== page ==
• Be assertive. You have no obligation to answer your phone, engage in conversation, or provide information to anyone who calls you. Let contacts from unknown numbers go to voicemail. If you do answer and the caller’s requests make you uncomfortable, disconnecting immediately is neither rude nor impolite.

PRM is here to keep you safe and informed, our Partners and staff are available to assist you any time you are contacted about your tax information.

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Almost Time to File

As income tax filing season begins, here are a few things to keep in mind:

  • On December 29, the IRS announced that the 2015 filing season of 2014 returns will begin on January 20, 2015, a week and a half earlier than the start dates for 2013 and 2012. On that day the IRS will open electronic filing and begin processing paper returns.
  • The IRS expects the number of taxpayers eFiling their returns will continue to grow. Taxpayers expecting a refund who eFile returns should anticipate receiving their refunds within 3 weeks of IRS acknowledgement of the return, whereas paper filers generally must wait 6 to 8 weeks from the time the return is filed.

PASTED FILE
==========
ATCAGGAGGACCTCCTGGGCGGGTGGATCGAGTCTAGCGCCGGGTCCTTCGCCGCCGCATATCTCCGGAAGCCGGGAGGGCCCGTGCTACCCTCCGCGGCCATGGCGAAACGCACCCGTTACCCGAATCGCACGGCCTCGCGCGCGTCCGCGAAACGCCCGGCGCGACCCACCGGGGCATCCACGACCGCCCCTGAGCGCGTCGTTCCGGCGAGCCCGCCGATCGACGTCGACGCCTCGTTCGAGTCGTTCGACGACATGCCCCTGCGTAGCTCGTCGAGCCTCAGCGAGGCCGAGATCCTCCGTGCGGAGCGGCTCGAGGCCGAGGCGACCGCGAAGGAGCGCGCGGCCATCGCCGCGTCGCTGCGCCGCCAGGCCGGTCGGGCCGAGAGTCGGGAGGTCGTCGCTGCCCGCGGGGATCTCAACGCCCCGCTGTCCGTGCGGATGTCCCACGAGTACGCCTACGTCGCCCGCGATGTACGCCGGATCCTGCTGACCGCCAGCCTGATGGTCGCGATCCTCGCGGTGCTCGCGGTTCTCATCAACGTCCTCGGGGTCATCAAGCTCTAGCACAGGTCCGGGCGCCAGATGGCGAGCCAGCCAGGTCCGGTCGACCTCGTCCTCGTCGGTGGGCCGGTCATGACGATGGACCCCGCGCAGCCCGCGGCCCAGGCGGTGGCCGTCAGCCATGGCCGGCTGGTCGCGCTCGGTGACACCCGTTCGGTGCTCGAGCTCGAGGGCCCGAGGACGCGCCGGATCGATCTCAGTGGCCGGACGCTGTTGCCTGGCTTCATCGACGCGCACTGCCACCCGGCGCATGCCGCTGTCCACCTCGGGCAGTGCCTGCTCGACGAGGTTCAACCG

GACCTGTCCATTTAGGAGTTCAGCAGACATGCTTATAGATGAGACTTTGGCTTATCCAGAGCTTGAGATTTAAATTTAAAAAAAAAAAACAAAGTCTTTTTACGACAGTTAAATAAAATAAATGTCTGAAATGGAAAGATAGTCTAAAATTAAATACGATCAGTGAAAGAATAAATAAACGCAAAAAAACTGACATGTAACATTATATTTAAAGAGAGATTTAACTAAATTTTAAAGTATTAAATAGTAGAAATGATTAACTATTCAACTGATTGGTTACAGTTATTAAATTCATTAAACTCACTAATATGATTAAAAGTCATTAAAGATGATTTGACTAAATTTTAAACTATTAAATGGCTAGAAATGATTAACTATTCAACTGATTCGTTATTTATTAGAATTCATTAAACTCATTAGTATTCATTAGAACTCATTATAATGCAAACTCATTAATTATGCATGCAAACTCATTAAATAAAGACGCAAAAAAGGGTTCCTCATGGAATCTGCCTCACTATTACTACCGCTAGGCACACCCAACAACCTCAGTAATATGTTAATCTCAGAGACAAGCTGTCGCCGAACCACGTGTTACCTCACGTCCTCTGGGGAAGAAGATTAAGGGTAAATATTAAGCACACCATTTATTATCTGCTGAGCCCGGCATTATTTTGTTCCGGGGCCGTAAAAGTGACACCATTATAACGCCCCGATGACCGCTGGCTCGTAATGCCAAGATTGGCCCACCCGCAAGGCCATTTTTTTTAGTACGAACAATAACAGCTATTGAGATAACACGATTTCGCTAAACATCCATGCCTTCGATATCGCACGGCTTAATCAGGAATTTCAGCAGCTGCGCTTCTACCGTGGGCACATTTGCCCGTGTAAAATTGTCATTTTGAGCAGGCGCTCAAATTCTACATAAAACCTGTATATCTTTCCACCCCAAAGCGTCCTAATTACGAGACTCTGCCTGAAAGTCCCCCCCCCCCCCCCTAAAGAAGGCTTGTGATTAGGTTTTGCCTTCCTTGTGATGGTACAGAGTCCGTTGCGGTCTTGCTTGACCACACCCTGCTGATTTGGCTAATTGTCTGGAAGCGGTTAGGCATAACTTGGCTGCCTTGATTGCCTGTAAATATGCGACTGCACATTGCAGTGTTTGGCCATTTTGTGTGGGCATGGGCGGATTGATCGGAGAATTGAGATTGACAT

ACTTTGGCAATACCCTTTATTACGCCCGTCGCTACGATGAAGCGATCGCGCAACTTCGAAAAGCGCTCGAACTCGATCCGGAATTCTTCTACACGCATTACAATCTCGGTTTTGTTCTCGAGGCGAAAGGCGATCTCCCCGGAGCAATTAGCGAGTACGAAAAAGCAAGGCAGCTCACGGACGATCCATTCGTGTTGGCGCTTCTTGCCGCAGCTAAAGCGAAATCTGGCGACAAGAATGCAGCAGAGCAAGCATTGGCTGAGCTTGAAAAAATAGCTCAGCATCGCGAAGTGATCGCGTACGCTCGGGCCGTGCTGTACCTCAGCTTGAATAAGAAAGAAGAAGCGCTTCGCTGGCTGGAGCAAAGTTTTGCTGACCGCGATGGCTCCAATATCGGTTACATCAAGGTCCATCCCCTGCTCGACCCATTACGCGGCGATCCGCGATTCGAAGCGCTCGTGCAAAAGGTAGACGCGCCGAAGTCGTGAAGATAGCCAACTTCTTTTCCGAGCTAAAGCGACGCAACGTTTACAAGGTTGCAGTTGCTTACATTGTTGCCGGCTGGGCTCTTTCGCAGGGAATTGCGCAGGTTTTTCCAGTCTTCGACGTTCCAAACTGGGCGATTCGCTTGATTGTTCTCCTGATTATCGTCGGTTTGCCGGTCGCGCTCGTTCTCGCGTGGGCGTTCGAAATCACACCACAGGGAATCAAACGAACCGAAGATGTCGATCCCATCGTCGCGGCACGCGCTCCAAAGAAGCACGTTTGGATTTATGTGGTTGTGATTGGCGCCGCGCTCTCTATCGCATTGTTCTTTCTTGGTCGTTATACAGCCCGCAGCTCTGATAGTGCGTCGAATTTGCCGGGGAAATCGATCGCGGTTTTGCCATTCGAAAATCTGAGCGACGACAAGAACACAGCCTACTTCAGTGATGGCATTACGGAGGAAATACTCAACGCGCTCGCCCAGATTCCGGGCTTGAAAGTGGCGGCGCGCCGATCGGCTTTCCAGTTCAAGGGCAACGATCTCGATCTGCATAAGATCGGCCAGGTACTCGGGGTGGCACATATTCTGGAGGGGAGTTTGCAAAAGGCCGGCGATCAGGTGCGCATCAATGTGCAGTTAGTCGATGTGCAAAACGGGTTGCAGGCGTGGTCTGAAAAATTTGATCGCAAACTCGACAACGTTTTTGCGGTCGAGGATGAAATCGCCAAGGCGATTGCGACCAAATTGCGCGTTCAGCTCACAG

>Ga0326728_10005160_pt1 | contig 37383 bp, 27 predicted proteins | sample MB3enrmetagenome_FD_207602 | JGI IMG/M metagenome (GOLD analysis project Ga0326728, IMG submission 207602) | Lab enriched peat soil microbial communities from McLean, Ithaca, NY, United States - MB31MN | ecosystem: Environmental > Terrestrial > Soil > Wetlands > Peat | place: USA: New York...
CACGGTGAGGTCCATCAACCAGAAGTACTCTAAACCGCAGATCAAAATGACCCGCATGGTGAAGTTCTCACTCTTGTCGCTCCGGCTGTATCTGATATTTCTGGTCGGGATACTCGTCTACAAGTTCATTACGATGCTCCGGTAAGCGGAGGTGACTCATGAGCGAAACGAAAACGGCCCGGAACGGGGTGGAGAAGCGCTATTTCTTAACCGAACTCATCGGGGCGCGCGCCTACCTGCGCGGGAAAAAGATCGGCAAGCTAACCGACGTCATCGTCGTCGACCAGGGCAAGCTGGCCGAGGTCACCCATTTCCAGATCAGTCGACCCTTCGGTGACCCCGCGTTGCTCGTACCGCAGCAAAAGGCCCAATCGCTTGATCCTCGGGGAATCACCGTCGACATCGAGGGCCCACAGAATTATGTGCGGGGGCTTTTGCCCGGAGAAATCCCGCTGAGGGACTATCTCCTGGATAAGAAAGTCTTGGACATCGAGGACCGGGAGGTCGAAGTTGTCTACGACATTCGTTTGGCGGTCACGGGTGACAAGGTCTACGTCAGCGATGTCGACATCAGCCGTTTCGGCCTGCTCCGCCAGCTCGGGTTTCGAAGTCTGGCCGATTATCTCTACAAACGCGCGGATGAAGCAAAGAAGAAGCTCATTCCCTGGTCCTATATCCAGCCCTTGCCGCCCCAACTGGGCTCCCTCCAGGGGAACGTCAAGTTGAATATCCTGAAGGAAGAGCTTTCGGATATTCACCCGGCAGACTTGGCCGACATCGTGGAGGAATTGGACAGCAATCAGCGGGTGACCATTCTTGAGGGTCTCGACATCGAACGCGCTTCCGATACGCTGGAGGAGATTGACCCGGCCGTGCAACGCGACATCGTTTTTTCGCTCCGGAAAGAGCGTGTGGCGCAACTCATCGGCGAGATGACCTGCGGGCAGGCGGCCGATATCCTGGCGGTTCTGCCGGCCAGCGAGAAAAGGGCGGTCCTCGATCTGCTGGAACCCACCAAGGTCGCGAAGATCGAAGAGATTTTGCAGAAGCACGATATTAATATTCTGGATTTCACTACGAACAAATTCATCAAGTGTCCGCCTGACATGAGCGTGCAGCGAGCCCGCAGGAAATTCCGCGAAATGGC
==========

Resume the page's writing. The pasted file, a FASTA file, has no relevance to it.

• In late December, Congress decided to extend many provisions of the tax law that expired at the end of 2013, including many deduction provisions, valuable for many businesses and individuals.
  • Be on the lookout for new Form 1095-B’s that will be coming from your insurance provider indicating your insurance coverage for 2014. Your tax preparer will need this form to verify coverage so you will not be subject to penalties required under the Affordable Car Act for individuals without health insurance.
  • Get your information in early. Most documents should be available to you by the end of January. As soon as you have all of the documents together you should give them to your tax preparer to get your return preparation underway.

If you have questions about the extender provisions, the Affordable Care Act, or other questions about your income taxes, I would be more than happy to spend a few minutes discussing them with you.

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CPAs don’t blog, right?

You’re right, when most people describe their CPA the word “blogger” generally does not come to mind.  Maybe “number cruncher” or “bean counter,” but rarely “blogger.”

Well, our goal at Prejean Romero McGee (PRM) is to work outside of the so-called “CPA box” so welcome to our blog!

We believe a blog goes hand in hand with our culture of innovation and continual growth.  Our goal in blogging is to provide timely and useful tax information to the general public.  We will answer questions frequently received from clients, business associates and friends relating to tax matters simple and complex.

At PRM continuous improvement is a constant pursuit.  Whether it is ongoing continuing education, the latest technologies or superior staff, we always strive to advance in order to best serve our clients.

Cheers to a prosperous new year.  We look forward to receiving blog questions and topic suggestions from you.  Please submit to